It’s been awhile since I’ve had a technically focused blog post, so I’m rectifying that today. Lately I’ve been doing a lot of work with Event Tracing for Windows (henceforth called “ETW” for brevity’s sake.)
For the spelunker who wants to see the OS in operation, or for the developer trying to pin down exactly what happened, ETW provides you a ton of useful information. Unfortunately, working with ETW isn’t as simple as it could be. There are quite a few concepts to wrap your head around, and it’s quite easy to get lost in the weeds. What I’m doing here is providing just a high level tour of the essential concepts. If you want to play with ETW yourself, you’ll obviously need to refer to the MSDN documentation.
At heart, ETW is a high performance logging mechanism that usable from both user and kernel mode. There are APIs for producing events as well as consuming events. The OS and various components such as IIS define quite a number of useful event categories, and you can create your own custom events.
The ETW API has been around for a number of years, so it’s implemented in unmanaged code. As I write this, there are no shipping managed libraries to make working with it simpler. Internally, various groups here are looking at the best way to make ETW a first class citizen in the managed world.
In my mind, ETW subdivides into three parts:
- Producing events
- Consuming events
- Discovering the format of events
For this blog entry we’ll look at the discovery portion, since this is the fastest way of seeing for yourself what sort of information ETW can provide to you. If you’re still interested, you can read future blog entries on producing and consuming events.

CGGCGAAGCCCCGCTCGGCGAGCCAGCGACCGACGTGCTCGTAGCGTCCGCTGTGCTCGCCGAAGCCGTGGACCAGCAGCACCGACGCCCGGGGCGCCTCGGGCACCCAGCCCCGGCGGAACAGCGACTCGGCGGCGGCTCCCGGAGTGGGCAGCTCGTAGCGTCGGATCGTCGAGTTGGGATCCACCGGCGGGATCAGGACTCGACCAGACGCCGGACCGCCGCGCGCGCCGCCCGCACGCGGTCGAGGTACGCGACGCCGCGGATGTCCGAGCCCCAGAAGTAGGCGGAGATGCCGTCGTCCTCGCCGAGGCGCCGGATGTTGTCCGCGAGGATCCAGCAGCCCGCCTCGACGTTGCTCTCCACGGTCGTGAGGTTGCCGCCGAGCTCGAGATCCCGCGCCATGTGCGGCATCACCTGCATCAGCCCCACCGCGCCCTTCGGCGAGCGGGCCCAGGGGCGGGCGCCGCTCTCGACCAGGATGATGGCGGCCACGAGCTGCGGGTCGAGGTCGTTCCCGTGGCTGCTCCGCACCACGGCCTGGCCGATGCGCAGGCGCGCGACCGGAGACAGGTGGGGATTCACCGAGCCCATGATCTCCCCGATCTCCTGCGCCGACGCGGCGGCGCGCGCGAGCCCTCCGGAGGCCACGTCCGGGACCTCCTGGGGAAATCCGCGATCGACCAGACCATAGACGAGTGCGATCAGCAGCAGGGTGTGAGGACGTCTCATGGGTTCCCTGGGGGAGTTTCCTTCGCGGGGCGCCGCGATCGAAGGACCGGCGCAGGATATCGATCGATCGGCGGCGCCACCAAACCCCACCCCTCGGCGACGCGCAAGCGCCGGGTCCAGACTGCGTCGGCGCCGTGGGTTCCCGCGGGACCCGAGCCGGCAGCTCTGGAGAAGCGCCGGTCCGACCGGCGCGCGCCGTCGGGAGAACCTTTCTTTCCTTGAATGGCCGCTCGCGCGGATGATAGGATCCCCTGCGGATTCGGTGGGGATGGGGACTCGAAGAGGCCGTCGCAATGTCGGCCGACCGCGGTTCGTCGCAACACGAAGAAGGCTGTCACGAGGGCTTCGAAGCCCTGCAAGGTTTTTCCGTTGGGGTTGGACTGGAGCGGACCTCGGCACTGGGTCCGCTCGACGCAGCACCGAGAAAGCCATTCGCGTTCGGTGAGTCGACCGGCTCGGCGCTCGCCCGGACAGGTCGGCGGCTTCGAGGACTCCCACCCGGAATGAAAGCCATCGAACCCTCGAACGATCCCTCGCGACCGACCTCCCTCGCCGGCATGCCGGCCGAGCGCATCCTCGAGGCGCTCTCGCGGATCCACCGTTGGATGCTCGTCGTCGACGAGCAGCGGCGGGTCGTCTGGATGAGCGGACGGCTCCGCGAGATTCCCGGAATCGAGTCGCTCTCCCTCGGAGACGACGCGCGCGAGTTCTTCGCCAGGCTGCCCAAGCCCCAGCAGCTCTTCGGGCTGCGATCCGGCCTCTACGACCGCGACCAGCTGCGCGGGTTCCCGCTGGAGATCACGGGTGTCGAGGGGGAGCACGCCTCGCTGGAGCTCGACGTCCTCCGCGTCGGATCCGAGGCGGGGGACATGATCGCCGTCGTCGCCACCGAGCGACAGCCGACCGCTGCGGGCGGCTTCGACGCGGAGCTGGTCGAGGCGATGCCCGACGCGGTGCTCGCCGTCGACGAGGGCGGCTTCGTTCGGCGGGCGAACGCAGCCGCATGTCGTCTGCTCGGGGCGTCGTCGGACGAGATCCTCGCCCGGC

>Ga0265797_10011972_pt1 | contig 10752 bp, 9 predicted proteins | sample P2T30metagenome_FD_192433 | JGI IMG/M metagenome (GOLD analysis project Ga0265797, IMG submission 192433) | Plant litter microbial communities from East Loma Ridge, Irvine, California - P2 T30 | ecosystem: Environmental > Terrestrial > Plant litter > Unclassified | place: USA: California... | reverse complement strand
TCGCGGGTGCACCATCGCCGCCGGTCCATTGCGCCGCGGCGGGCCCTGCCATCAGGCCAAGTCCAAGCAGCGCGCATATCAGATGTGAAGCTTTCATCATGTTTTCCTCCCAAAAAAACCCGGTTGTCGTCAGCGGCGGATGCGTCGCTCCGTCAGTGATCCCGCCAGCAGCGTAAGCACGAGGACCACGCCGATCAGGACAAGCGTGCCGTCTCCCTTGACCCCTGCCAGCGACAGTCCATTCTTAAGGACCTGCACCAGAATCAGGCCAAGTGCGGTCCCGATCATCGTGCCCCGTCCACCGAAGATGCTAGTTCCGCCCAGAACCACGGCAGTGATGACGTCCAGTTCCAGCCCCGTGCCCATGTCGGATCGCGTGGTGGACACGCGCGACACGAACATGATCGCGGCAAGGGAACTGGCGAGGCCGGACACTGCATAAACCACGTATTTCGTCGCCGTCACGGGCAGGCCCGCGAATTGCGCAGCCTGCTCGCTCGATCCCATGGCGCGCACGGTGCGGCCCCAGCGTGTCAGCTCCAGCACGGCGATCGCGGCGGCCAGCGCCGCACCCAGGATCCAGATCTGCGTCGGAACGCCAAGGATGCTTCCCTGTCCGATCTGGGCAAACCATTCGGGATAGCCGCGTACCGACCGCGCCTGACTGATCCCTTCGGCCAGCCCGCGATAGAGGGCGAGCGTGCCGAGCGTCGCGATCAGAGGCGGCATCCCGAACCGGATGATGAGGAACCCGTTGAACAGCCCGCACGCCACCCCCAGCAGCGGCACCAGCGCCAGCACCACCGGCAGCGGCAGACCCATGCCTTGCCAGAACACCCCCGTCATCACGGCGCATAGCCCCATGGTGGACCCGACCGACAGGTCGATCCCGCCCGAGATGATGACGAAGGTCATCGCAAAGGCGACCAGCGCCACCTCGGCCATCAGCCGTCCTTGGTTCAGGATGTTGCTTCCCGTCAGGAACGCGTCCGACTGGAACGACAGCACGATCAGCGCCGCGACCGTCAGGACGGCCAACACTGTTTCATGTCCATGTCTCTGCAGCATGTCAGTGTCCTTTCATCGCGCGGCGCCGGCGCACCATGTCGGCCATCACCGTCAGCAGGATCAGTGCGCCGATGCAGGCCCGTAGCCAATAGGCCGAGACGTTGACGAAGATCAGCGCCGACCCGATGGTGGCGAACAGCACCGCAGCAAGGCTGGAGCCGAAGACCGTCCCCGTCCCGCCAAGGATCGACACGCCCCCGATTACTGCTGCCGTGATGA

Let’s start with a very brief overview of events. ETW events are logged by providers which are registered with the system. Each provider has a descriptive name and is uniquely identified to the system by a GUID. Some typical provider names are:
A given provider emits one or more events. Each event has its own GUID and a descriptive name. Typical event names include:
So far, so good. But here’s where it gets interesting. In addition to a GUID, each event has an integer EventType field. A given event usually has multiple EventType fields. Think of each unique EventType field as a derivation from a base class. For instance, AspNetTraceEvent has several dozen different EventType values, including:
AspNetStart = 1
AspNetStop = 2
AspNetAppDomainEnter = 7
AspPageInit = 21
Put another way, an events GUID indicates the general category of the event (e.g., an HTTP Request), while the EventType field gives you exactly what the event represents (e.g., an app domain being entered, or a page being initialized.)
If you were to turn on the HttpEtwTrace provider and then examine the logged events, you’d see potentially hundreds of HttpRequest events for a single request for a web page. Only by examining the EventType field would you be able to infer exactly what the event represents.
Each distinct event (as identified by a GUID and EventField value) has a binary data format which can be interpreted. All events, no matter which provider they came from, begin with a standard header which includes fields like a process ID, a thread ID, and a timestamp. After the header, different events are free to put whatever additional data they’d like. For an ASP.NET event, this might include the URL being requested or a connection ID.
I admit that this is somewhat confusing at first. To make matters even more complex, different providers categorize their events in different ways. It’s a spectrum, really. On one end you might have a single event GUID with many EventTypes, on the other end you could have a different event GUID for every action you log, and effectively ignore the EventType field.
As we’ll soon see, event providers cover all parts of the spectrum. The HttpRequest provider uses only one GUID for all its events and multiple EventFields. The MSNT_SystemTrace has 18 different event GUIDs, with each GUID having roughly four EventType values. Finally, SQL Server has hundreds of event GUIDs, with each GUID using only a single EventType.
Another interesting piece of the ETW story is how you can programmatically discover the layout of the fields which follow the standard event header. That is, you can query the system for the names and data types of the optional fields in an event. To do so requires you to descend a bit into WMI land.
WMI is the acronym for Windows Management Instrumentation. WMI has fairly extensive capabilities, but of interest here is that WMI has an object hierarchy that represents many different aspects of the system. One particular branch of the WMI object hierarchy contains information about ETW events.